Diaspora Returnee Excelling in Restaurant Business in Kenya
Caroline Kongere, 33, moved back to Kenya from Dubai to venture into the food industry and now owns the Subzone Restaurants brand, which operates two branches in up-market estates in Nairobi, targeting the middle and upper class.
Her success has led Kongere to be named by Business Daily in its annual ‘Top 40 Under 40’ women for 2012, which lists top young women business leaders. Kongere talked to How we made it in Africa’s Dinfin Mulupi about running Subzone, the Kenyan diaspora community, and being a women entrepreneur. Below are excerpts.
How did you get into business?
I worked in the service industry for many years, but business was a passion. I always wanted to venture into business. I was based in Dubai and worked with Emirates airlines. I was out of the country for about seven years. I was exposed to different things and I noticed the gaps in our service industry. The food industry seemed to be working well and that is where I decided to invest.
I came back one and a half years ago and used my personal savings to start Subzone Restaurants in the up-market estate of Lavington. The response was quite positive to my surprise. I expected it to drag for a while, but most residents in the area and other neighbouring estates just kept coming for sandwiches. Our main product is the sub sandwich, which is shaped like a submarine. We also do salads, tea and coffee and fresh juices. We are geared towards healthy eating. Due to growing demand we opened a second branch at the Westgate Shopping Mall. Our target is the middle and upper class but we are also looking to expand to other markets.
How do you cope with the competition?
The fact that we are geared towards healthy eating has been an advantage to us. Ours is also food made fast. Within five to ten minutes the food is ready as opposed to any other restaurants that can take up to 30 minutes. The middle class has been expanding and the trends are changing. Previously a lot of people preferred to go out at night but now most people want to spend time with family out during the day. That is why there are more upcoming restaurants targeting the middle class. The market is not too saturated so all players have an opportunity to carve a niche.
Describe some of the challenges have you faced
A major challenge is identifying the right talent to meet customer needs. It takes a lot of training. You have to go through a lot of people to get the right talent. There are a lot of expatriates here who have experienced service in other places and expect nothing short of the best.
As a new business we found the banking system was inhibitive. You have to prove a lot to get financing. As we expand, finding the right expansion plan and the right location to move to is challenging. You have to study the market. We are working towards expanding and we are exploring different avenues such as going it alone, bringing investors on board or going the franchise way.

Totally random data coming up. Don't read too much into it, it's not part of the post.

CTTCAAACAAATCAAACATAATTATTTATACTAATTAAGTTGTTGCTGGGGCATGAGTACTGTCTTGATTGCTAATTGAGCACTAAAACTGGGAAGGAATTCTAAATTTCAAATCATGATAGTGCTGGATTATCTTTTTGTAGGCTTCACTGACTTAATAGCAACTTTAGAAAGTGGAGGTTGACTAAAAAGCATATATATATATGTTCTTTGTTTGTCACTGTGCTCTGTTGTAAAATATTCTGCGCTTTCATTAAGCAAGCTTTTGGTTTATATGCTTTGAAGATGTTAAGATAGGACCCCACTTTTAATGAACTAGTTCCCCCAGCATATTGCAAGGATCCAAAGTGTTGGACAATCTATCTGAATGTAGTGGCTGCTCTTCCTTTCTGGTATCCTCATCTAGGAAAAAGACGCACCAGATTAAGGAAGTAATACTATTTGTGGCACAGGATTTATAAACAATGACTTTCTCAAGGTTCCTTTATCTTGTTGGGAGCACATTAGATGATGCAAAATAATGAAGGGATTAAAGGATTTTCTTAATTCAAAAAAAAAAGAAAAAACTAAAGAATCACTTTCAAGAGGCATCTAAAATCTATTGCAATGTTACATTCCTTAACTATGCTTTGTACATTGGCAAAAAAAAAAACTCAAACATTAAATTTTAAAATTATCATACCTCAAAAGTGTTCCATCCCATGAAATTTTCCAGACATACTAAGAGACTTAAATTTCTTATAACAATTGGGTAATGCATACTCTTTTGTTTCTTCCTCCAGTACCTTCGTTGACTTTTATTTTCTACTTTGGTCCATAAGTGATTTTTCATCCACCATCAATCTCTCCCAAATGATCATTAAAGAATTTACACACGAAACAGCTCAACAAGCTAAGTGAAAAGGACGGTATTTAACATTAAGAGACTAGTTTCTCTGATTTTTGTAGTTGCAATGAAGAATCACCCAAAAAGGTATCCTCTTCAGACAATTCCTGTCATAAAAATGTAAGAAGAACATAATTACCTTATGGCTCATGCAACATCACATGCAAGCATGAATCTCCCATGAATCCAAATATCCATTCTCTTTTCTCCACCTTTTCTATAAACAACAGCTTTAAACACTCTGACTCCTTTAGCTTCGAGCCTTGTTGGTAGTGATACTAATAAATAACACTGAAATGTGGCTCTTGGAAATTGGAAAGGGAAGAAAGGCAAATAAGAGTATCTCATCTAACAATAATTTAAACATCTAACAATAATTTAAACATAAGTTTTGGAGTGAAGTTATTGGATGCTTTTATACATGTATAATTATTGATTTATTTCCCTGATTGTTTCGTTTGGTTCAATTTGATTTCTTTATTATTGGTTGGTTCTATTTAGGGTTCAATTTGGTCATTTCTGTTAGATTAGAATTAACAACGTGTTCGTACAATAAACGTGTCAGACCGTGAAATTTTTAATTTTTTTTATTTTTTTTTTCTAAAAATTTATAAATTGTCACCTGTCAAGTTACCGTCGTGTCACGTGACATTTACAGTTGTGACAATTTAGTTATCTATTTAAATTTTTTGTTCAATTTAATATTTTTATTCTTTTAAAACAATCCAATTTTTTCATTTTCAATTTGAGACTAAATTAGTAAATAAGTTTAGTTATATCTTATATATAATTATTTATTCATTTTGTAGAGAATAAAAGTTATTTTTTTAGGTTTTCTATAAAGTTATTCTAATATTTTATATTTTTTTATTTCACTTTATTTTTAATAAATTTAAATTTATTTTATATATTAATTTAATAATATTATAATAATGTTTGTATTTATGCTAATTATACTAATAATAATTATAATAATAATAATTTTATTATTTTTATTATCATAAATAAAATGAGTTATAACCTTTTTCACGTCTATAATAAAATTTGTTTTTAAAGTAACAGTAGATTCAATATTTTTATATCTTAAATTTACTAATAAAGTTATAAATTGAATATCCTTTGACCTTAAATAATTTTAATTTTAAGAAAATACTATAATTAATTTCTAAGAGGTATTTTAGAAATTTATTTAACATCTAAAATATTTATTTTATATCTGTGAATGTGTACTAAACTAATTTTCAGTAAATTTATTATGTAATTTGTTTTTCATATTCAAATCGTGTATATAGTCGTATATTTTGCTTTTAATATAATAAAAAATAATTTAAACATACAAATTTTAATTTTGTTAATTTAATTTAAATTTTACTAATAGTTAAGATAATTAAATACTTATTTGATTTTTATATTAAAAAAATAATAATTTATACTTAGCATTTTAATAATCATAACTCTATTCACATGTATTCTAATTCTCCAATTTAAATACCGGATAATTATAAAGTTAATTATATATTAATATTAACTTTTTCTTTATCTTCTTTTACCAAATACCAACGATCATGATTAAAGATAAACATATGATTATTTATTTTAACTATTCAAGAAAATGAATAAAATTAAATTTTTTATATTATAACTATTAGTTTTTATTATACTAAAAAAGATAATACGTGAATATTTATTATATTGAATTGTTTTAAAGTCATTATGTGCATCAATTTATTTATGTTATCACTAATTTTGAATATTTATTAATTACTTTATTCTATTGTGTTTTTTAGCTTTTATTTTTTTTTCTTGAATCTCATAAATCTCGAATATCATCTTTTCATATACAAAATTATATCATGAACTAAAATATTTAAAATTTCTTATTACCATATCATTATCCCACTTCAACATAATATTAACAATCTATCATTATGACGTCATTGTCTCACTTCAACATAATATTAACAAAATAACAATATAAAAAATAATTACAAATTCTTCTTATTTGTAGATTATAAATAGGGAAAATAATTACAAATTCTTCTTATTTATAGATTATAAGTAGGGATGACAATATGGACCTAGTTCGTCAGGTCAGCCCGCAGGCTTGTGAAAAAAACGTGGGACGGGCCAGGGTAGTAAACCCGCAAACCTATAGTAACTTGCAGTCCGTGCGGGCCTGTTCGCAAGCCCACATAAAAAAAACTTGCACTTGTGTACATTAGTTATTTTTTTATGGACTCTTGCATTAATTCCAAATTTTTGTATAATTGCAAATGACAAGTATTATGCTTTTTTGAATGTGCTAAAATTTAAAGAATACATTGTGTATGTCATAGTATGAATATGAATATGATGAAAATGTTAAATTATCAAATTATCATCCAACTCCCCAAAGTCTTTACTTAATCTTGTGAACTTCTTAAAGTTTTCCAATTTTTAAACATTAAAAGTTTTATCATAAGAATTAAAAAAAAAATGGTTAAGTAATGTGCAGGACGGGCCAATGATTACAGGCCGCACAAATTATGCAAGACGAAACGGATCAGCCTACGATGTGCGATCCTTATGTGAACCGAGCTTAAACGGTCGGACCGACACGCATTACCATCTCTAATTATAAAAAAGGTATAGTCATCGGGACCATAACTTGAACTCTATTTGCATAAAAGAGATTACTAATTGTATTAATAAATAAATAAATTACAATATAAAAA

Why did you opt to come back to Kenya?
The opportunity here is much greater than in most parts of the world. I think most Kenyans in the diaspora that I interacted with would like to come back home and invest. We need to open more investment avenues that are easier for the diaspora community to invest in.
What are some of the barriers the diaspora community faces when trying to invest in Kenya?
Of course there is the fear of coming back home. There is a lot of negative media out there. There is also the issue of financial stability; trying to set up yourself financially before coming back to make any investment. For a lot of people who left many years ago they have no idea how much the country has changed. The diaspora community needs to be educated that the country has grown and that there are new opportunities. I had the opportunity to visit Kenya several times while I was away and saw how things changed. Not everyone is that lucky. Some people think Kenya is what it was ten years ago. Places that I have been to like Europe, America, and Dubai, they have grown not because its people had all the knowledge, they grew because its people went outside and came back with new knowledge and experiences. The Kenyan diaspora can do a lot in building the country’s economy.
You were named among Business Daily’s ‘Top 40 Under 40’ women for 2012. What advice can you give other women entrepreneurs?
Learn from the men as much as you can. Surround yourself with successful men. The market has generally been dominated by men. We can learn a lot from them. As a woman you need to work harder, find time between children, spouse and business. Our focus is spread across many things which can be challenging. The opportunities are there, you just need to believe that you can do it.
Where do you see By your business in five years?
We will have expanded into other East African countries.
By Dinfin Mulupi, How We Made it in Africa
This is a great interview with Caroline Kongere about investing in Kenya, but the most important place to make changes is the Government. The Government heavily taxes it's citizen, corruption is still rampant, and it is full of unqualified, overpaid Ministers. We need better leaders who are not selfish, and put the country first!
Well done, you are giving Diasporan Kenyans a nudge in the right direction. Kudos in proving that fast food could be nutritious too.